By Jeffrey Milyo
Conventional wisdom holds that money plays a central and nefarious role in American politics. Underlying this belief are two fundamental assumptions: (1) elective offices are effectively sold to the highest bidder, and (2) campaign contributions are the functional equivalent of bribes. Campaign finance regulations are thus an attempt to hinder the operation of this political marketplace. Of course, the scope of such regulation is itself limited by the constitutional protection of political speech, association, and the right to petition. Nevertheless, many Americans are willing to sacrifice their, and others’, free-speech rights in an attempt to limit the influence of moneyed interests in politics.
One might think that the existence of a political marketplace would produce efficient policy outcomes, even if at the cost of the democratic ideals of equal representation and participation. However, public choice economists have shown that if favors are bought and sold, those who buy them often gain much per person, but their gains are more than offset by the smaller losses per person sustained by the large number of losers. So a political marketplace does not ensure efficient policies. Interestingly, though, scholarly research on the economics of campaign finance suggests that the political marketplace analogy is not a fair description of American democracy.
Electoral Effects of Campaign Spending
Every two years, public-interest groups and media pundits lament the fact that winning candidates typically far outspend their rivals. They infer from this that campaign spending drives electoral results. Most systematic studies, however, find no effect of marginal campaign spending on the electoral success of candidates.1
How can this be so? The best explanation to date is that competent candidates are adept at both convincing contributors to give money and convincing voters to give their vote. Consequently, the finding that campaign spending and electoral success are highly correlated exaggerates the importance of money to a candidate’s chances of winning. To gauge the causal relationship between campaign spending and electoral success, it is necessary to isolate the effects of increases in campaign spending that are unrelated to a candidate’s direct appeal to voters. For example, wealthy candidates are able to spend more money on their campaigns for reasons that have little to do with their popularity among voters. Consider the experience of Senator Jon Corzine (D-N.J.), who defeated a weak Republican opponent to gain election to the Senate in 2000. Corzine spent sixty million dollars, mostly from his personal fortune, on his Senate campaign. Many observers pointed to this episode as an example of how a wealthy individual can buy elective office. Despite his record spending, however, Corzine’s vote total ran behind that of the average House Democrat in New Jersey and behind the Democratic nominee for president, Al Gore, even though Gore did very little campaigning in strongly Democratic New Jersey. There is even some evidence that Corzine’s wealth was a liability, given that many yard signs urged his Republican opponent to “make him spend it all!”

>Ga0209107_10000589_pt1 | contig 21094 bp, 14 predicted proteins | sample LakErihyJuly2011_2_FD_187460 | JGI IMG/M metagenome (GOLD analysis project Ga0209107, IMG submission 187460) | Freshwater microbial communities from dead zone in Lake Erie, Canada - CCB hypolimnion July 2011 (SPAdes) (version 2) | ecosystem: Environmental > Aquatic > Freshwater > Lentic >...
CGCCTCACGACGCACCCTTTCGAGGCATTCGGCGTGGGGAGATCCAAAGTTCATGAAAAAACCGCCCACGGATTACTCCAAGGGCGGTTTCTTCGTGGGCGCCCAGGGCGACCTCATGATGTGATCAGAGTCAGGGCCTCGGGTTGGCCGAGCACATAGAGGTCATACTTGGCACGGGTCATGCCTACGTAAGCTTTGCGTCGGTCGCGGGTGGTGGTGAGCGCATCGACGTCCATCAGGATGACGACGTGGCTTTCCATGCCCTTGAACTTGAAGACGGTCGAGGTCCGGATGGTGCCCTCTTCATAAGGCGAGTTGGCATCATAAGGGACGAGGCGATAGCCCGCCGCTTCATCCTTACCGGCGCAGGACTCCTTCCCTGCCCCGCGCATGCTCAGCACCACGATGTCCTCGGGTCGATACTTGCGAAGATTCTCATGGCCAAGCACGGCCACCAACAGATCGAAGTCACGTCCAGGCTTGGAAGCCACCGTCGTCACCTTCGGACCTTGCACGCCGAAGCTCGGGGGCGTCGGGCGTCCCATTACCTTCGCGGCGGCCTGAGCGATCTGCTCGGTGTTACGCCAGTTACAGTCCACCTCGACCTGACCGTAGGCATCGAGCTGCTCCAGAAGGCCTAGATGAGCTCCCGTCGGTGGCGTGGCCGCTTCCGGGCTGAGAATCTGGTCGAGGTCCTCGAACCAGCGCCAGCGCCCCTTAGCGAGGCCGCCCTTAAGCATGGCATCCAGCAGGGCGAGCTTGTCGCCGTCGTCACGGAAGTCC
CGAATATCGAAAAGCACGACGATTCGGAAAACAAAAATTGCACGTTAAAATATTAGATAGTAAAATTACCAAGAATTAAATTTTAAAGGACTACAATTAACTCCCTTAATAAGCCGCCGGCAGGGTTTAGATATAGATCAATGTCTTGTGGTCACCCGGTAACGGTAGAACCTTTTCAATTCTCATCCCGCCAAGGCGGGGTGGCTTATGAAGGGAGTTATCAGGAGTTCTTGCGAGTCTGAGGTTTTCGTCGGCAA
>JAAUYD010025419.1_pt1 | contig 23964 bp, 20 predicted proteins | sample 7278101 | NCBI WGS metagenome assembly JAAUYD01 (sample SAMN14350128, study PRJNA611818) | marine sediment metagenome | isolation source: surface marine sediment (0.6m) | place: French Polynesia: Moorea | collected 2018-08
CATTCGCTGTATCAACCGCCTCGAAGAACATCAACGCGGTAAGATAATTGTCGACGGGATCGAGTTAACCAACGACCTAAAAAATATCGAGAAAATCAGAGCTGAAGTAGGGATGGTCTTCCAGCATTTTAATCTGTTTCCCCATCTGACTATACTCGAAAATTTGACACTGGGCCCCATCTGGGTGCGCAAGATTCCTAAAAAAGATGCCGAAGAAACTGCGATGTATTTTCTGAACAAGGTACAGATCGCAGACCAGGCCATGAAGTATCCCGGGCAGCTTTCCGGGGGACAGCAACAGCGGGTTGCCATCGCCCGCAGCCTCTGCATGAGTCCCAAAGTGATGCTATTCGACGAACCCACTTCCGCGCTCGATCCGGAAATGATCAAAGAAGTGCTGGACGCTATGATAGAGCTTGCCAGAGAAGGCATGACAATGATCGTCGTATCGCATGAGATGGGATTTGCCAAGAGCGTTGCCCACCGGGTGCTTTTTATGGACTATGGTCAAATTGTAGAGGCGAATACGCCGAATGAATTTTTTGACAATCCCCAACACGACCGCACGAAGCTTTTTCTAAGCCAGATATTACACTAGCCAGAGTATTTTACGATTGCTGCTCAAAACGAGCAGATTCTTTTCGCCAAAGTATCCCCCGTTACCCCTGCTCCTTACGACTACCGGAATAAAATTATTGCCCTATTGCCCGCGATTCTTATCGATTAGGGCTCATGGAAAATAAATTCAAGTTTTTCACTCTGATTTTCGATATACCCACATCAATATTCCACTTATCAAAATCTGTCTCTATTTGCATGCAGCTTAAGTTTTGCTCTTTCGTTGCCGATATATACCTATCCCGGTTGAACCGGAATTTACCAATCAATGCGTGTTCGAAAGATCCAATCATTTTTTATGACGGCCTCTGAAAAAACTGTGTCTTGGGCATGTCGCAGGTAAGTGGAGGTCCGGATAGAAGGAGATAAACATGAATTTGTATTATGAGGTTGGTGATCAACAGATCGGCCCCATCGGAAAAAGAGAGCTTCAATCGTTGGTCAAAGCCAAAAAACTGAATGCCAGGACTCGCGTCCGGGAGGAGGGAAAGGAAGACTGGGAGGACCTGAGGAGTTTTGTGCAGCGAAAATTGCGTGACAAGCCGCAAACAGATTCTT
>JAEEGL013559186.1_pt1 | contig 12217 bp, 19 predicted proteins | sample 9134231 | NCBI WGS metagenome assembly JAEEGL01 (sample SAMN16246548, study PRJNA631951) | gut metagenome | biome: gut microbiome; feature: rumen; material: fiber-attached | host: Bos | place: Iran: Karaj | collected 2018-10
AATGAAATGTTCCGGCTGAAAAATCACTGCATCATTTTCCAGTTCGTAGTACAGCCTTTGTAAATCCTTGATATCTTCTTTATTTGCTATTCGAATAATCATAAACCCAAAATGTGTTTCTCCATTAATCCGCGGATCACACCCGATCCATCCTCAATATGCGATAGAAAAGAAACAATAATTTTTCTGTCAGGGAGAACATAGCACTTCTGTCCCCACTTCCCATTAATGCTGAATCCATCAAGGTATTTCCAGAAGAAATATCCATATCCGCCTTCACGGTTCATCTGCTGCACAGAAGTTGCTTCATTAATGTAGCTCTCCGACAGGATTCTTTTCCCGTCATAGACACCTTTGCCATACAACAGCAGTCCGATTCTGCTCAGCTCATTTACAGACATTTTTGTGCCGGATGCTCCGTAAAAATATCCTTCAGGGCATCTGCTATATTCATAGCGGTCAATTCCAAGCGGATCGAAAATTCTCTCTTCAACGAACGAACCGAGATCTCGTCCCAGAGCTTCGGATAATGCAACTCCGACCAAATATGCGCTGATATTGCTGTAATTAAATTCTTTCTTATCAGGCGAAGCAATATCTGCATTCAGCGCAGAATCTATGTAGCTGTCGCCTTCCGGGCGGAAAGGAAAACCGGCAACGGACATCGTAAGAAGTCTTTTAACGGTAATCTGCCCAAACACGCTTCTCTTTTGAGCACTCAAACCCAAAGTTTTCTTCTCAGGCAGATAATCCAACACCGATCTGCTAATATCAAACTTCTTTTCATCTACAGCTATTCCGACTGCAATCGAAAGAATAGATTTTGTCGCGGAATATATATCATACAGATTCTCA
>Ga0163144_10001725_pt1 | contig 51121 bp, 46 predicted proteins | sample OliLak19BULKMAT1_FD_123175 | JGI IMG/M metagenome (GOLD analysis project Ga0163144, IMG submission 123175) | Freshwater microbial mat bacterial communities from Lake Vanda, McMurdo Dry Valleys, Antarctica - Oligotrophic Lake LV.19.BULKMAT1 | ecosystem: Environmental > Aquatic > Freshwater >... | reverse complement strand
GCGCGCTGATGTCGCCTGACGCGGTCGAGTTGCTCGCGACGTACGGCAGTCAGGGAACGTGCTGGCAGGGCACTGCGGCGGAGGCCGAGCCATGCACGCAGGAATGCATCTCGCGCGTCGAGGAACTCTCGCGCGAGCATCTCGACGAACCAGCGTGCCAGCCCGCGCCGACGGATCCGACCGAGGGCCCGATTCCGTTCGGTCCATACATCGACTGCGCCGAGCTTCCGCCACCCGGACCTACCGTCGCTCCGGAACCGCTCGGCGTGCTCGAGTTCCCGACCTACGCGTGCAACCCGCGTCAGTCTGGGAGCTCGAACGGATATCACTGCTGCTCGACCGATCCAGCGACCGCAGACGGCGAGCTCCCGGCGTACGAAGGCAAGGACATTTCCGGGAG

A more systematic analysis of the electoral fortunes of wealthy candidates found no significant association between electoral or fund-raising success and personal wealth.2 Related findings abound. For example, large campaign war chests carried over from the previous election do not deter challengers and confer no electoral advantage on incumbents. Similarly, large fund-raising windfalls attributable to changes in campaign finance laws have been shown to be unrelated to candidates’ subsequent electoral fortunes.3 Nevertheless, no serious scholar would argue that campaign spending is unimportant. These findings do not imply that anyone running for elective office would do as well (in terms of vote share) by not spending several million dollars. Instead, the appropriate conclusion is that in the vast majority of political contests, the identity of the victor would not be different had any one candidate spent a few hundred thousand dollars more (or less).
Policy Consequences of Campaign Contributions
Are campaign contributions the functional equivalent of bribes? The conventional wisdom is that donors must get something for their money, but decades of academic research on Congress has failed to uncover any systematic evidence that this is so. Indeed, legislators tend to act in accordance with the interests of their donors, but this is not because of some quid pro quo. Instead, donors tend to give to like-minded candidates.4 Of course, if candidates choose their policy positions in anticipation of a subsequent payoff in campaign contributions, there would be no real distinction between accepting bribes and accepting contributions from like-minded voters. However, studies of legislative behavior indicate that the most important determinants of an incumbent’s voting record are constituent interests, party, and personal ideology. In election years, constituent interests become more important than in nonelection years, but overall, these three factors explain nearly all of the variation in incumbents’ voting records.5